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In researching this piece of writing I was drawn to a quotation of Sir Winston Churchill:“We shape our strategies and then they shape us”.
The quotation formed a useful analogy of the thoughts and subsequent life of Albert Schweitzer as I was able to see the link between his early thoughts and how they continued to shape his changing service to humanity. It was whilst serving in Africa as a Doctor that he gained his “insight” on the “Reverence For Life” principles.
I will begin with a brief outline of his life and thoughts followed by selected quotations that provide valuable insight into his life philosophy. I will then indicate the effect of his thinking and work on both religious and secular communities. Finally my invitation to you is to consider his legacy to us and whether you agree we rename his "Reverence For Life” principle the “Grand Unifying Theory for Humanity”.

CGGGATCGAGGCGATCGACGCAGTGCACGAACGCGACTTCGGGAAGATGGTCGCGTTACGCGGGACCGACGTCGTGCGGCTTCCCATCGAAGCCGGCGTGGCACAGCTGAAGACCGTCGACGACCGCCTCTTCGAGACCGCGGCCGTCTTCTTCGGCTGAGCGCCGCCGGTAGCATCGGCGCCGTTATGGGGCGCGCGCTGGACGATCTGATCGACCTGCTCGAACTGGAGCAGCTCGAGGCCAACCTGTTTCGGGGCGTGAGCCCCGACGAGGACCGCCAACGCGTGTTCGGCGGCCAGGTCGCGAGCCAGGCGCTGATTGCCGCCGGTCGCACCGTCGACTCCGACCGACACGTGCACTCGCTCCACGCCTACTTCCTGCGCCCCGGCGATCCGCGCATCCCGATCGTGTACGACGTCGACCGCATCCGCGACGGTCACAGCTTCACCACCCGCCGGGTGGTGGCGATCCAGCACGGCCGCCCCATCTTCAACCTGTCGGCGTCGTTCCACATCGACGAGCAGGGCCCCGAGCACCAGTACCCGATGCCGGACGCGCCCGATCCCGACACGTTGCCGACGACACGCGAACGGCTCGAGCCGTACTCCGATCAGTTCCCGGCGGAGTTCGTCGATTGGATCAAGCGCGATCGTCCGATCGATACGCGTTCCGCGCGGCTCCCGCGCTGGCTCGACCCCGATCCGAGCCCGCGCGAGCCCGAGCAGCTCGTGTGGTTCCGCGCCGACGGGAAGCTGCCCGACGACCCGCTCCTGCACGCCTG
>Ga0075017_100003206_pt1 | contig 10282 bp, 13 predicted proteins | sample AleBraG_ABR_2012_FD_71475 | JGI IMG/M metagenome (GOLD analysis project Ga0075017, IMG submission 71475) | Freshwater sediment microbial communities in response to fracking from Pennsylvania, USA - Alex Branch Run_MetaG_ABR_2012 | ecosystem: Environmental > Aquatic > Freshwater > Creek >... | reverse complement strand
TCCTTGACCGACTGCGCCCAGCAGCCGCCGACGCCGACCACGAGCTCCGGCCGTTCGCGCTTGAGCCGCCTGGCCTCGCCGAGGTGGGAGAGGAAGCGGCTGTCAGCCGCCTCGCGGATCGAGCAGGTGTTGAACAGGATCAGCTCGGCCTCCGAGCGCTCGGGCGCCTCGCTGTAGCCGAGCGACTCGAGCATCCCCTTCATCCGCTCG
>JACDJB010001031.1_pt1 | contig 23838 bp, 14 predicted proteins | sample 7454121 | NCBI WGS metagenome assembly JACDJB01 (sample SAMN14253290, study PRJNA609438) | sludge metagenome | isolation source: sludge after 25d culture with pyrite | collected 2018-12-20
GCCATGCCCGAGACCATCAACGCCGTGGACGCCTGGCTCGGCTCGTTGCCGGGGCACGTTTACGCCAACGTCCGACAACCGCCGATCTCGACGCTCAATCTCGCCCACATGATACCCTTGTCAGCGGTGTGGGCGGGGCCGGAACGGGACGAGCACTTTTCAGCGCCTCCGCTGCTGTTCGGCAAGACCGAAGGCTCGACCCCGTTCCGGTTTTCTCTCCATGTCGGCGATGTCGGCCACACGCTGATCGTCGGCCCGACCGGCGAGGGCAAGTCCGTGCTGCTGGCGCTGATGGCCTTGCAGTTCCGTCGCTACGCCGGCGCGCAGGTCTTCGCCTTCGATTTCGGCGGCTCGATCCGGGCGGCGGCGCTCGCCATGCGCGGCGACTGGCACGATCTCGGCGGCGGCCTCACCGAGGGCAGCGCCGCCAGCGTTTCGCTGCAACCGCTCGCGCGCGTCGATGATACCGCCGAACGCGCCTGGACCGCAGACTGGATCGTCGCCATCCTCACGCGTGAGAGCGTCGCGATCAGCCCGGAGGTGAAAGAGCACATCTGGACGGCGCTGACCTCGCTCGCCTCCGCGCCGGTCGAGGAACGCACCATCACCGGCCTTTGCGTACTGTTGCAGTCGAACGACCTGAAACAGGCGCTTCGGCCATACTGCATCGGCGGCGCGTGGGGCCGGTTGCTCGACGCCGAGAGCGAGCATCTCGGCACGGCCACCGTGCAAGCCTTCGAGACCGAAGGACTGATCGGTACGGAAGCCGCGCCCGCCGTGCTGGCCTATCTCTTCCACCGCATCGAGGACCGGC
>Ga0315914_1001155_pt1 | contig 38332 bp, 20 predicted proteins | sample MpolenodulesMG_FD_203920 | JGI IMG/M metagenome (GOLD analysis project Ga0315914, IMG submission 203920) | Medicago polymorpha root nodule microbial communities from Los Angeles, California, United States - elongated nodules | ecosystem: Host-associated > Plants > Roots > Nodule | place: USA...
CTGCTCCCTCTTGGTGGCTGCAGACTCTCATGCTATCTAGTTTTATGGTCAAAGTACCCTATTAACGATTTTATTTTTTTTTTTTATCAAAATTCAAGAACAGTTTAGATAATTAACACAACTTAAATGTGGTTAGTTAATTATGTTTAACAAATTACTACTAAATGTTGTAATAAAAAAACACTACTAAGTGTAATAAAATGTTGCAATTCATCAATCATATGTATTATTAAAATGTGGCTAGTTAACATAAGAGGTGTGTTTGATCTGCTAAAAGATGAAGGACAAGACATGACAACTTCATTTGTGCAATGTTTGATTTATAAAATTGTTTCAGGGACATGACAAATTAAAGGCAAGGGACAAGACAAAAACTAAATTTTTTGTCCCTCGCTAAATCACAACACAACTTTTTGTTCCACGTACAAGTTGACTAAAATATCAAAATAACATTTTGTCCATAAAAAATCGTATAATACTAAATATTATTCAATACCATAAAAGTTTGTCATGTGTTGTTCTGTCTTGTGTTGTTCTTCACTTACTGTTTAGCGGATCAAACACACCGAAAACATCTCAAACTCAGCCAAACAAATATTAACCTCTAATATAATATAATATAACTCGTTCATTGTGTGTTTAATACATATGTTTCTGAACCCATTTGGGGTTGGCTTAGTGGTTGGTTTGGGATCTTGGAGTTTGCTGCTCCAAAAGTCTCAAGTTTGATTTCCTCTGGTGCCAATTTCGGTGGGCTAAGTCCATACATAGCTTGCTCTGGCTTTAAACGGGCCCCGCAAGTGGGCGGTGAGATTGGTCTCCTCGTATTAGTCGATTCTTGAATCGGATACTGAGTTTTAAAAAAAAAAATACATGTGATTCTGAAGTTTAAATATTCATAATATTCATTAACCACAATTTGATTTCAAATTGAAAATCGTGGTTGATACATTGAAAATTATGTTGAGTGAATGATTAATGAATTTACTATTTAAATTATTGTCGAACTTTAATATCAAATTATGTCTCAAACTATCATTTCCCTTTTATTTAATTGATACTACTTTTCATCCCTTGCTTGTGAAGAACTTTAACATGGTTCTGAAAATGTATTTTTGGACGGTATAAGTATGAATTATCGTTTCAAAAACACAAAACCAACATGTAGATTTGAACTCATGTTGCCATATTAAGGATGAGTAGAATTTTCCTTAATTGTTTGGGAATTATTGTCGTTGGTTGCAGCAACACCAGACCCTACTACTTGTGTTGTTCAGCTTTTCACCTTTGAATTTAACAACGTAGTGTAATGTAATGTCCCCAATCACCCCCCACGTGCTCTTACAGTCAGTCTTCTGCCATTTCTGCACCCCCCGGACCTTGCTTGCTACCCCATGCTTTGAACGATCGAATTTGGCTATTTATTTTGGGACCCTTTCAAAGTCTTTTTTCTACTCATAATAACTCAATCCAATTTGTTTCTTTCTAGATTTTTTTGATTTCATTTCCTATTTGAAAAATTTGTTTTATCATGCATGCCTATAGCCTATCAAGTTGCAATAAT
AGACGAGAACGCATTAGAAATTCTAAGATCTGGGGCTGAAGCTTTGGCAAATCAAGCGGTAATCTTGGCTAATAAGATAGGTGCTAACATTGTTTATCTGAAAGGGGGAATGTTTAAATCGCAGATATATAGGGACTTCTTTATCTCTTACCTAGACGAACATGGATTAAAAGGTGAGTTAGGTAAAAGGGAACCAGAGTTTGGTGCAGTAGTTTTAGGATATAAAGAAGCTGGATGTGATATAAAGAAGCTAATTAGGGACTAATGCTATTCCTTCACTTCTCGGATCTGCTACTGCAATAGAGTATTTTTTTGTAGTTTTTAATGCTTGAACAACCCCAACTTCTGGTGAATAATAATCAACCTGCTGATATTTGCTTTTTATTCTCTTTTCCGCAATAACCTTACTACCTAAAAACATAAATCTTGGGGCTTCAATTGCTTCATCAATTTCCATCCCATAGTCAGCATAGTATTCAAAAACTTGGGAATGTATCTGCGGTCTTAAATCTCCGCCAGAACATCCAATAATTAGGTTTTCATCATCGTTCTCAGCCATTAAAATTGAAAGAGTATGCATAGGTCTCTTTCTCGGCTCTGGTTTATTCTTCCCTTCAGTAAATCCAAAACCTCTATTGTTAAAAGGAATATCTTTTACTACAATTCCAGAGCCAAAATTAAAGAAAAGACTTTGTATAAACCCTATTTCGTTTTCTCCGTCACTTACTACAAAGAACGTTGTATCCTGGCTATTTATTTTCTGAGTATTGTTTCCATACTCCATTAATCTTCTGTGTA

A Brief Outline of His Life and Thought.
Albert Schweitzer was born in Alsace in Germany (later to be annexed to France) as the son of a Lutheran Pastor in what was predominantly a Catholic place at the time.
He showed extraordinary skill on the organ as a youngster and was taught by some of the Europe’s finest professionals. He was an acclaimed concert artist and speaker that provided his ongoing funding for his beloved African Hospital.
In between compulsory military service his early life was dominated by studies in music and academic research culminating in 1900 with Drs of Philosophy and Theology and an appointment as Professor of Theology. In 1903 he became Principal of the theological seminary of St Thomas in Srassburg. At that time in his life he recalls the delight in teaching the simple truths of the Bible to his students in the hope it would provide a safe refuge against life’s stormy weather.